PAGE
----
- Thomas Oakley Anderson (1783–1844), American naval officer, involved in the raiding party, led by Stephen Decatur on February 16, 1804, to destroy the U.S. frigate Philadelphia which ran aground in Tripoli harbor during the First Barbary War.
- Danny Baugher (born 1984), punter who has played in the NFL for the Oakland Raiders.
- Susanna Bokoyni (1879-1984), circus performer and oldest living little person on record.
- Will Bradley (1912–1989), trombonist.
- Johnny Budd (1899–1963), football player in the early NFL for the Frankford Yellow Jackets and the Pottsville Maroons.
- Henry J. B. Cummings (1831–1909), member of the United States Congress who represented Iowa's 7th congressional district.
- Newman E. Drake (1860-1930), founder of Drake's bakery.
- Janeane Garofalo (born 1964), actress and comedian.
- John W. Griggs (1849–1927), 27th Governor of New Jersey who later served as United States Attorney General.
- Robert Hamilton (1809–1878), represented New Jersey's 4th congressional district in the United States House of Representatives from 1873-1877.
- Ardolph L. Kline (1858–1930), represented Brooklyn in the United States House of Representatives from Brooklyn in 1921–23 and served in 1913 as acting Mayor of New York City.
- Leonard LaRue (1914–2001), captain of the SS Meredith Victory who was involved in the largest humanitarian rescue operation by a single ship in human history
- Mary Tuthill Lindheim (1912-2004), sculptor.
- Robert H. McCarter (1859–1948), New Jersey Attorney General from 1903-09.
- Rodman M. Price (1816–1894), represented New Jersey's 5th congressional district in the United States House of Representatives from 1851–1853, and served as the 17th Governor of New Jersey, from 1854 to 1857.
- Andrew J. Rogers (1828–1900), represented New Jersey's 4th congressional district in the United States House of Representatives from 1863-1867.
- Red Strader (1902–1956), football player and coach.
- Matt Valenti (born 1984), two-time national champion wrestler for the University of Pennsylvania who won the 133 pound weight class at the NCAA tournament in both 2006 and 2007.
Points of interest
- Christ Church, founded 1770 (episcopal)
- First Presbyterian Church of Newton
- Memory Park, donated by Newman E. Drake
- Newton Abbey, also known as St Paul's Abbey, a Benedictine monastery.
- Newton Cemetery
- Newton Theatre
- Old Newton Burial Ground
- Sussex County Courthouse
- Newton Town Green
- Spring Street
- Sussex County Community College
- Horton Mansion on the SCCC campus
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- The determination of Dfb (warm summer subtype) region is from Peel, M. C., Finlayson, B. L., and McMahon, T. A. (University of Melbourne). Updated world map of the Köppen-Geiger climate classification from Hydrology and Earth System Sciences (2007), 11:1633–1644, doi:10.5194/hess-11-1633-2007. Accessed August 3, 2011.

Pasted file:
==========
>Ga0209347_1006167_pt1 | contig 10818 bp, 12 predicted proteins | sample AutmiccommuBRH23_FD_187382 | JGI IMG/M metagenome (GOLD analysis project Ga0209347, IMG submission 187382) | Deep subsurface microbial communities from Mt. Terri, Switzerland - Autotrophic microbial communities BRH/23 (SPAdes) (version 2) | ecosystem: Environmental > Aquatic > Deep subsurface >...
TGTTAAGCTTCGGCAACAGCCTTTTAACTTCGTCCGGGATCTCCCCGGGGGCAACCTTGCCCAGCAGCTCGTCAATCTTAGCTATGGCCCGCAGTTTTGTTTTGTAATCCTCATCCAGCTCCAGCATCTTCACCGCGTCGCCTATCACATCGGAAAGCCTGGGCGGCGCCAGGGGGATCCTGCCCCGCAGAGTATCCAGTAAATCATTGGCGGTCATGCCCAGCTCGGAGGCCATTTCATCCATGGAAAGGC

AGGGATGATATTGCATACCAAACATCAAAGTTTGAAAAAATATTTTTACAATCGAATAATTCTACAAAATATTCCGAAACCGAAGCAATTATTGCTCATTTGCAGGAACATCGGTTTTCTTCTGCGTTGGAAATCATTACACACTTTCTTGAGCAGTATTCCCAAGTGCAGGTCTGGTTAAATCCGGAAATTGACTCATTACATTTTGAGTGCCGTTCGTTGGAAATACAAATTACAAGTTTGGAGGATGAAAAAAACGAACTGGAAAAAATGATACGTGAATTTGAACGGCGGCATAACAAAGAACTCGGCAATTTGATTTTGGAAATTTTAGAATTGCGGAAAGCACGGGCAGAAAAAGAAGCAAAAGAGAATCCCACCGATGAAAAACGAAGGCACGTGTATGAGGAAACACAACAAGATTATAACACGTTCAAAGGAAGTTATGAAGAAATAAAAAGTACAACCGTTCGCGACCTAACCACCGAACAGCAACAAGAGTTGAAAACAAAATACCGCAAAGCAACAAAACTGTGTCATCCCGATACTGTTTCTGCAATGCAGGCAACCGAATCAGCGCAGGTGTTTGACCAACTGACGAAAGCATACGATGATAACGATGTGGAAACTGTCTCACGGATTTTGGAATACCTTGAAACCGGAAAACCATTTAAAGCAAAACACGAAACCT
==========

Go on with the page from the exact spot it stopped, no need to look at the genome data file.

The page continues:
- Thornthwaite, Charles Warren. Atlas of Climatic Types in the United States 1900-1939: U.S. Department of Agriculture Miscellaneous Publication 421. (Washington, DC: U.S. Department of Agriculture, 1941); and Thornthwaite. "The Climates of North America: According to a New Classification" in Geographical Review (October 1931), 21(4):633-655.
- Climate Summary for Newton, New Jersey
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- Home Page, Sussex County Clerk's Office. Accessed July 28, 2014.
- Sheriff's Office, Sussex County, New Jersey. Accessed July 28, 2014.
- Home Page, Sussex County Surrogate. Accessed July 28, 2014.
- County Administrator, Sussex County, New Jersey. Accessed July 28, 2014.
- Sussex County Official Directory 2014, Sussex County, New Jersey. Accessed July 28, 2014.
- Voter Registration Summary - Sussex, New Jersey Department of State Division of Elections, March 23, 2011. Accessed February 24, 2013.
- GCT-P7: Selected Age Groups: 2010 - State -- County Subdivision; 2010 Census Summary File 1 for New Jersey, United States Census Bureau. Accessed February 24, 2013.
- General Election November 6, 2012: District Report - Group Detail, Sussex County, New Jersey Clerk, run date November 30, 2012. Accessed February 26, 2013.
- 2008 Presidential General Election Results: Sussex County, New Jersey Department of State Division of Elections, December 23, 2008. Accessed February 24, 2013.
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- District information for Newton School District, National Center for Education Statistics. Accessed September 18, 2014.
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- Schools, Newton Public School District. Accessed October 25, 2013.
- New Jersey School Directory for the Newton Public School District, New Jersey Department of Education. Accessed October 24, 2013.
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- About Us: 2014–2015 School Profile, St Joseph's Regional School, Newton, New Jersey. Retrieved 15 April 2015.